AR162s    Sculpture II      Basic sculpture concepts continue to be presented through projects that involve specific formal ideas and new techniques. Emphasis is placed on gaining an understanding of materials and techniques as a means of introducing these formal concepts. Wood and stone carving are introduced; at times the materials are optional, giving the student the opportunity to decide what is appropriate for a given project. The objectives are clearly stated before each project and at the completion of each there is a group discussion of all the work. The final requirement is an individual critique of the work assigned during the semester. Prerequisite:  Art 161.     Four credit hours.    MATTHEWS
AR173s    Survey of Asian Art      Introduces the arts and cultures of India, China, and Japan, with attention to basic art-historical methods and techniques. Lectures and assignments focus on critical analysis of artistic style, technique, expression, subject matter, iconography (the meanings encoded in visual signs), and patronage. Study of the history and beliefs of Asia, including Hinduism, Islam, Buddhism, Confucianism, and Shinto, while enhancing visual literacy skills, including recognizing the cultural forces underlying viewing expectations and experiences. Students develop and demonstrate these skills through writing four papers and completing a large final project.     Four credit hours.  A.    WEITZ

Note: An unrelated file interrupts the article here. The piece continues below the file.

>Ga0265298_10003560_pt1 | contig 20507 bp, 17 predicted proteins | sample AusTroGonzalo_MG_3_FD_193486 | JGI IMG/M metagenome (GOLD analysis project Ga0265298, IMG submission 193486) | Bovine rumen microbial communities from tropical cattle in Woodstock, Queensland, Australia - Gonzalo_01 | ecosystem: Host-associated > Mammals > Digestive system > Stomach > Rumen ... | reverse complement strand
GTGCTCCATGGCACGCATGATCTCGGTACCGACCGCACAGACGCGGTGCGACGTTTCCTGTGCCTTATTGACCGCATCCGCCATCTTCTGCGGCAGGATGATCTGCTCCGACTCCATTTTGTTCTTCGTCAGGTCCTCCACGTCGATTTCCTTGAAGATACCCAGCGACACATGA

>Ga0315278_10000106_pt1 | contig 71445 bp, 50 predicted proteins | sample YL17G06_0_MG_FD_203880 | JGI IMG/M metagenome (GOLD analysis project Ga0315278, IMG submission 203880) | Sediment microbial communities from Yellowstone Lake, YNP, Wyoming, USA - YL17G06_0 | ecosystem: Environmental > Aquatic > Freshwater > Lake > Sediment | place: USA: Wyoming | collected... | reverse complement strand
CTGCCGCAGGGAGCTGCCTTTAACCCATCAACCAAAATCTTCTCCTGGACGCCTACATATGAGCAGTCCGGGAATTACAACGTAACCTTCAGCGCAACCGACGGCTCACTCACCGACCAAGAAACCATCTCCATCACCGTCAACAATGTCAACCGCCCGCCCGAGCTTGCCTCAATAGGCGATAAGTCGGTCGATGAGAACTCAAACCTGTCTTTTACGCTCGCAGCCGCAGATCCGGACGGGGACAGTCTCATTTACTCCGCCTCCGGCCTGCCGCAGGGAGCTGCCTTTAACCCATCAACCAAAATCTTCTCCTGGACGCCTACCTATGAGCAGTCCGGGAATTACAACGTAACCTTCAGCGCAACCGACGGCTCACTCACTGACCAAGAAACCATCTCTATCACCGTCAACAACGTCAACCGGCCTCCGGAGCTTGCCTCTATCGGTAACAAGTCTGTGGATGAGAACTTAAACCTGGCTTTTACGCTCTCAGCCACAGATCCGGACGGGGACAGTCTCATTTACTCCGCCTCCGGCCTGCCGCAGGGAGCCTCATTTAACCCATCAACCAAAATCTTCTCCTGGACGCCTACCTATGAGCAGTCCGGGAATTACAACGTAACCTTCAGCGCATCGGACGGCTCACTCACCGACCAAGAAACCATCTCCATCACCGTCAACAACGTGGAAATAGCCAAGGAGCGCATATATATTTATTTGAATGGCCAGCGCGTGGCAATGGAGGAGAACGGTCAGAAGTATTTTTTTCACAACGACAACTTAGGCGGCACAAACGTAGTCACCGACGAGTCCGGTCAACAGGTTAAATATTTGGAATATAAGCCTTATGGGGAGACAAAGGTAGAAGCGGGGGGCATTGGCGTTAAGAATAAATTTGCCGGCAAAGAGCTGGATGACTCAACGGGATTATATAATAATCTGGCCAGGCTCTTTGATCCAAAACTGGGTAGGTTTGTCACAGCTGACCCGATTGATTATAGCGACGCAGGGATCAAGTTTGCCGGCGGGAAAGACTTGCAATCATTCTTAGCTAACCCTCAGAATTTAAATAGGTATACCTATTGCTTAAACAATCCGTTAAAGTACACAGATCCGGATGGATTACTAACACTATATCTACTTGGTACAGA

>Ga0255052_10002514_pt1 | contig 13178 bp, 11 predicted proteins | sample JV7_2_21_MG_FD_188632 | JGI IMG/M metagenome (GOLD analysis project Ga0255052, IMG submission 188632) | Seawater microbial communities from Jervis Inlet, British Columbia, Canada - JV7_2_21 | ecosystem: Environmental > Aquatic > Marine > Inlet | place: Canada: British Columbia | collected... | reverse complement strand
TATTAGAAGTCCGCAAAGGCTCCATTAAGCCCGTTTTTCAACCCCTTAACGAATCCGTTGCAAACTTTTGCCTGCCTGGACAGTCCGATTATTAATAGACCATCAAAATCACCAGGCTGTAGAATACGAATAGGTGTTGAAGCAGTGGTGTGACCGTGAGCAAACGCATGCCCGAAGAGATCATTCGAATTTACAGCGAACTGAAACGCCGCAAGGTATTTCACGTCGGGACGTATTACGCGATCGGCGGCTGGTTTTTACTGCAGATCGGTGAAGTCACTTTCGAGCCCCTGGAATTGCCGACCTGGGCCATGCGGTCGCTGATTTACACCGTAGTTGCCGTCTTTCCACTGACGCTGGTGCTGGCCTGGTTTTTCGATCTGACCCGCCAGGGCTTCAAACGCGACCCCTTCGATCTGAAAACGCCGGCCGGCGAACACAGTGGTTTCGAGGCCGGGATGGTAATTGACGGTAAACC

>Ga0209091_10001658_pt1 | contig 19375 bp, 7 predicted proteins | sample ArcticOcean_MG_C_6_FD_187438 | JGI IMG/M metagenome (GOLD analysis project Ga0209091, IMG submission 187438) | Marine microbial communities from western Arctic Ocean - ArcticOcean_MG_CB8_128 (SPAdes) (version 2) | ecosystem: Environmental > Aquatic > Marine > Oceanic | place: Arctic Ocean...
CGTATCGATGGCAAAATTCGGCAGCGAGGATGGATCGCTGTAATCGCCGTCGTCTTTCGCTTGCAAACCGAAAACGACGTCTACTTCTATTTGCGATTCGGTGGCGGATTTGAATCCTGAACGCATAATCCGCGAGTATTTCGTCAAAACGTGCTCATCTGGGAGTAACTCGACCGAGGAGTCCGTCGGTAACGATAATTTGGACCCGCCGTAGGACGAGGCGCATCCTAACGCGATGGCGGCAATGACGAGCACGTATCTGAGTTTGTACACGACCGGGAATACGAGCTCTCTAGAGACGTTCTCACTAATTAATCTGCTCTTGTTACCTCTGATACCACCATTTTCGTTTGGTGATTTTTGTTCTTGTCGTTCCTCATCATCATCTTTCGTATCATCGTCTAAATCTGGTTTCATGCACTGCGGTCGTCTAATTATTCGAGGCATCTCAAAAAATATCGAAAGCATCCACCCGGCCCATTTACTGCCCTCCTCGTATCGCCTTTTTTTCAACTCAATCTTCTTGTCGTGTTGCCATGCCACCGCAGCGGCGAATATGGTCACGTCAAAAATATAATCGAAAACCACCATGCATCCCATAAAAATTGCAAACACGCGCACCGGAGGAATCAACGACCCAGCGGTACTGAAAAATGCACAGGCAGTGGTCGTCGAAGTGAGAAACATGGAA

AR211f    Student Docent Program      Focusing on museum education, school outreach, public speaking, and museum tour design and implementation, students are prepared to provide educational experiences to children and adults. Students examine museum education through practical opportunities to teach in the museum and local schools as well as through pedagogical models. Lectures from curators of the Colby College Museum of Art supplement museum education theory with intimate knowledge of the museum's collection. Nongraded. Prerequisite:  Art 112 and permission of the instructor.     Two credit hours.    LESSING
[AR212]    Student Docent Program      Following training in public speaking and pedagogical strategies for teaching children and young adults about works of art, students will conduct lessons related to the Museum's collection in local school classrooms. Nongraded. Prerequisite:  Permission of instructor.     One credit hour.